The animal life found at Point Reyes National Seashore is as varied as the landscape itself, and ranges from large marine mammals such as the Blue whale to the relatively small, endangered Myrtle's Silverspot butterfly. Whether you choose to hike along the coastal hills or along the shore, you have a chance to encounter the abundant wildlife found at Point Reyes, including:
- 490+ North American bird species
- 80+ species of land and marine mammals
- 85+ species of fresh and saltwater fish
- 29+ species of reptiles and amphibians
- And thousands of aquatic and terrestrial invertebrate species including sea anemones, starfish, butterflies, insects and more
As you explore the park, you may also see or encounter a variety of cows, sheep and other domesticated animals as you pass through the historic A - Z ranches in the park's pastoral zone, where ranchers have been farming for over a 150 years! Learn how the National Park Service identifies, studies and monitors key Bay Area species by visiting San Francisco's Bay Area National Parks Science & Learning's website, or view their picture galleries.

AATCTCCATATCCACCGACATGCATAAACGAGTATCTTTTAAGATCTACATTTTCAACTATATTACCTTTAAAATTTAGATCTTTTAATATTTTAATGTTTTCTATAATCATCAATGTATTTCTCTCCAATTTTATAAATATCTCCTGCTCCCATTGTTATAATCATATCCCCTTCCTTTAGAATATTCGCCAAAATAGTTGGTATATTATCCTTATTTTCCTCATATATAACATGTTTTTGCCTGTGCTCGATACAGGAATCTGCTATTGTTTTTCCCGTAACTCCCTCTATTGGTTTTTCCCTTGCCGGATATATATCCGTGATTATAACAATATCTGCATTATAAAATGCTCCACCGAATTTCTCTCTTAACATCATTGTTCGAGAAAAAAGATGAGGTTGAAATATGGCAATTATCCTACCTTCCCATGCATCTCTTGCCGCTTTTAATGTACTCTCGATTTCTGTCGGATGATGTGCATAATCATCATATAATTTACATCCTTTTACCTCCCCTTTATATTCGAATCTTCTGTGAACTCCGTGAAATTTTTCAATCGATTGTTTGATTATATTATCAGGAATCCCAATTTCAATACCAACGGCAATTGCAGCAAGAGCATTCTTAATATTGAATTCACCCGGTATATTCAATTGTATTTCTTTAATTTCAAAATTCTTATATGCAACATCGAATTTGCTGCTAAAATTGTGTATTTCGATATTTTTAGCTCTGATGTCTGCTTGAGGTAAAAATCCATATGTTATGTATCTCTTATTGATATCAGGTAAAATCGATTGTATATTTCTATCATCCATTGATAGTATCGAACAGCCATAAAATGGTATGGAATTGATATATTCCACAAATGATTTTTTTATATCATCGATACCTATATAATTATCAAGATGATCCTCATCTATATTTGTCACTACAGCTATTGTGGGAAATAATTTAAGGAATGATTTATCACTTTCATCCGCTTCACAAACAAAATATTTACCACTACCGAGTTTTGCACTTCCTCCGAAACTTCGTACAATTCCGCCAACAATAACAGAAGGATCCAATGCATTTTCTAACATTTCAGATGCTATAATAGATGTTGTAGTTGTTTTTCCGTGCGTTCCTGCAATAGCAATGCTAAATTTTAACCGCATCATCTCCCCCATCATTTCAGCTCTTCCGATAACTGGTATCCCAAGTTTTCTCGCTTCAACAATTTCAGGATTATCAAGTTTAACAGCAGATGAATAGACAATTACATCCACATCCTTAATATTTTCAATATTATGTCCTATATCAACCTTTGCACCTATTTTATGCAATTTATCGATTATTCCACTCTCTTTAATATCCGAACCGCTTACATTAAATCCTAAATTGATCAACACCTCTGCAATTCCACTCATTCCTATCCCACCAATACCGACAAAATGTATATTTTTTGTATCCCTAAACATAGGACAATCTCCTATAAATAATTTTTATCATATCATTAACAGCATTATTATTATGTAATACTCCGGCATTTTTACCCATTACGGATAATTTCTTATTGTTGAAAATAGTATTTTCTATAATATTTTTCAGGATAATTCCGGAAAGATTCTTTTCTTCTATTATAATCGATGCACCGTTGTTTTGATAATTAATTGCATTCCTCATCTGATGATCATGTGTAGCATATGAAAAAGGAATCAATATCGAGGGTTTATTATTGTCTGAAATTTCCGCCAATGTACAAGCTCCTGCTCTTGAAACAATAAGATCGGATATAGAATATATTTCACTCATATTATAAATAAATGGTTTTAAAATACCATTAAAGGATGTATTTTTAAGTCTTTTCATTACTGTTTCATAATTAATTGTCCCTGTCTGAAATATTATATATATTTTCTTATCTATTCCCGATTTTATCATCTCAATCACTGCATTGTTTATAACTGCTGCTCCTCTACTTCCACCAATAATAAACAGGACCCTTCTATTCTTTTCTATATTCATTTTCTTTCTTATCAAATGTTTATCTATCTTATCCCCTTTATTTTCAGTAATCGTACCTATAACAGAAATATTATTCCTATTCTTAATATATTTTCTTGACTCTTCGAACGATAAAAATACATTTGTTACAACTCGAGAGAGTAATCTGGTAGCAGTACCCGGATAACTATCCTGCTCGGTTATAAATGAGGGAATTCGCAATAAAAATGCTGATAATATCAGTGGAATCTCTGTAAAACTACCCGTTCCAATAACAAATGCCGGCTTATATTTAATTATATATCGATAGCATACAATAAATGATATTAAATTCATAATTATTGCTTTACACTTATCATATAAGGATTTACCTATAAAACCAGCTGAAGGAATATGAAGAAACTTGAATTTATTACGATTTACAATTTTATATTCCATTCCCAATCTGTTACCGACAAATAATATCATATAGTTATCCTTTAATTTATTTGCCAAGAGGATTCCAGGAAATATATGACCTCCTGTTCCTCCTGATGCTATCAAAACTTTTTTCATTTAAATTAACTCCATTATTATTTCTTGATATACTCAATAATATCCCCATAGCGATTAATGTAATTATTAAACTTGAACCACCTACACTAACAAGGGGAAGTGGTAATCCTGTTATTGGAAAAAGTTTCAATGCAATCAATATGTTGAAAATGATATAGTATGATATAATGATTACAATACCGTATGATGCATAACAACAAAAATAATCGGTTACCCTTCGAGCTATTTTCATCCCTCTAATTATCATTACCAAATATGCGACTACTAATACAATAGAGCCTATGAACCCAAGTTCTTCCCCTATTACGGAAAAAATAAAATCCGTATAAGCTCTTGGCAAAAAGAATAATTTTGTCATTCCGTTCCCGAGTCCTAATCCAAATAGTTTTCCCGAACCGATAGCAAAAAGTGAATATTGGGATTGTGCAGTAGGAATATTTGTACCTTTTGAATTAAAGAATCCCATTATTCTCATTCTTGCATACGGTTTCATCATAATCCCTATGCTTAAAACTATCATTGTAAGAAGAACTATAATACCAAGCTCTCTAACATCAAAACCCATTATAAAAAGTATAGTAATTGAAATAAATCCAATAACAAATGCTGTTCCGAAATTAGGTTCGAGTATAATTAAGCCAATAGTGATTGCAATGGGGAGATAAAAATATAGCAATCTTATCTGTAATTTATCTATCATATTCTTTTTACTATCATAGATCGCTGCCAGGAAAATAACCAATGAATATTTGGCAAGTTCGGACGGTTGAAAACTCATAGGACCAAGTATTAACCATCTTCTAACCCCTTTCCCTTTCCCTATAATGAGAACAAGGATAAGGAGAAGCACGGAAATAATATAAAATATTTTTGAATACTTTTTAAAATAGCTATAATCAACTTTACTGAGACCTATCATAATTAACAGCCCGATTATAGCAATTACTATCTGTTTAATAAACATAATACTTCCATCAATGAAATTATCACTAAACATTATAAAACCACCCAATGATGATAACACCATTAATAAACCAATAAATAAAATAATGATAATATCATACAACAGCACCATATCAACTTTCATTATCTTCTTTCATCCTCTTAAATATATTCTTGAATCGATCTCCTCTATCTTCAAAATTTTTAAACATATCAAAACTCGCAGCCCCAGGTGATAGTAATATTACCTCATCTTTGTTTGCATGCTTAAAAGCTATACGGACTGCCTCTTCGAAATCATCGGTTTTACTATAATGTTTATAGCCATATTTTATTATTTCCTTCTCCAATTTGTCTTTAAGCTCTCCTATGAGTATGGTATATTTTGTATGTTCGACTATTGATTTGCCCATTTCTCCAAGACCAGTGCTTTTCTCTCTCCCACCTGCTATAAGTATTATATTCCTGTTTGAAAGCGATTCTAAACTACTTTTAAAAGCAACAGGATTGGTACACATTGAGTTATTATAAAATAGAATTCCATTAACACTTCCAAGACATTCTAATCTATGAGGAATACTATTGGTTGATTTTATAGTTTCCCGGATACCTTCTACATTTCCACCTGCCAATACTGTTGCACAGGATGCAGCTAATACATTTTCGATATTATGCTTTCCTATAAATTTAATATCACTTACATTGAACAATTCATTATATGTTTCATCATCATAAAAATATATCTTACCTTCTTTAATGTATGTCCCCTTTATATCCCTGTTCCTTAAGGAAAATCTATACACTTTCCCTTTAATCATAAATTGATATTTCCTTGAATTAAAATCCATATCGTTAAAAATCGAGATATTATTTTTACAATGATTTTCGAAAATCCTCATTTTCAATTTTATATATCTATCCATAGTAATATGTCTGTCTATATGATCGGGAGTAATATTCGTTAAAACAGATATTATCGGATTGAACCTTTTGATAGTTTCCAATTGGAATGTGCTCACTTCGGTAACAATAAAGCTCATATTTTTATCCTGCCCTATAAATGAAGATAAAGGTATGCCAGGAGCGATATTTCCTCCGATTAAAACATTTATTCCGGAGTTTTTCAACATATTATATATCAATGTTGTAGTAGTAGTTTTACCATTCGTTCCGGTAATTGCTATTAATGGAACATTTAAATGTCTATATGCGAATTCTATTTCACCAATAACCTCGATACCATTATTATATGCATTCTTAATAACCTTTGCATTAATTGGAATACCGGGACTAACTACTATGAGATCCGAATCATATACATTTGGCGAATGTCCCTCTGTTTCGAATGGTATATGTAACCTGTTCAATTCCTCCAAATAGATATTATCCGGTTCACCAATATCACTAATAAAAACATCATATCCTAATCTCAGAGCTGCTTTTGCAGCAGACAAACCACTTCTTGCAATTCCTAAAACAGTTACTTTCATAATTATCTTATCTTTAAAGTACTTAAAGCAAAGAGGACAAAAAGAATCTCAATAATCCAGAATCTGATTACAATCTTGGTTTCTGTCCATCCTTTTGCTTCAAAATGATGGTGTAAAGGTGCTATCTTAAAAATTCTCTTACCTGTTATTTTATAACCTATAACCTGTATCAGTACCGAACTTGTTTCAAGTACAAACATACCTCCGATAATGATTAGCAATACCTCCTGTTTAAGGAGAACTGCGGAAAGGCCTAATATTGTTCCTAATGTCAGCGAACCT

Use these tips to help us keep Wildlife WILD:
- Hike in small groups. The quieter you are the better chance you will have of seeing animals in the wild.
- Bring binoculars or a scope for the best viewing experience and keep a a good distance of 300 or feet or more between you and any animal.
- Bring a guide book of local animals, or pick one up at one of our bookstores located in park visitor centers.
- Don't approach or feed wildlife - not only can they transmit diseases, but habituated animals can become aggressive and dangerous to visitors.
- Pack food and trash out. Whether you are camping or just visiting for the day, don't leave any food or trash behind. This includes any compostables too. Do not throw apple cores, orange peels and the like into the wilderness.
- If you come across a baby animal, please leave it; the mother will return. Often the mother is off foraging while she leaves her young behind, but don't worry, she will come back. If you are really concerned, report it to a visitor center or ranger in the field, otherwise move on.
- Lastly, even the smallest caterpillar is important to the ecosystem; don't take them home as "pets" or remove them from their home.
For further study, pick up Jules Evens, “A Natural History of the Point Reyes Peninsula,” and other field guides in our bookstores located in park visitor centers, or take a class with our Field Institute and learn from experts in the field.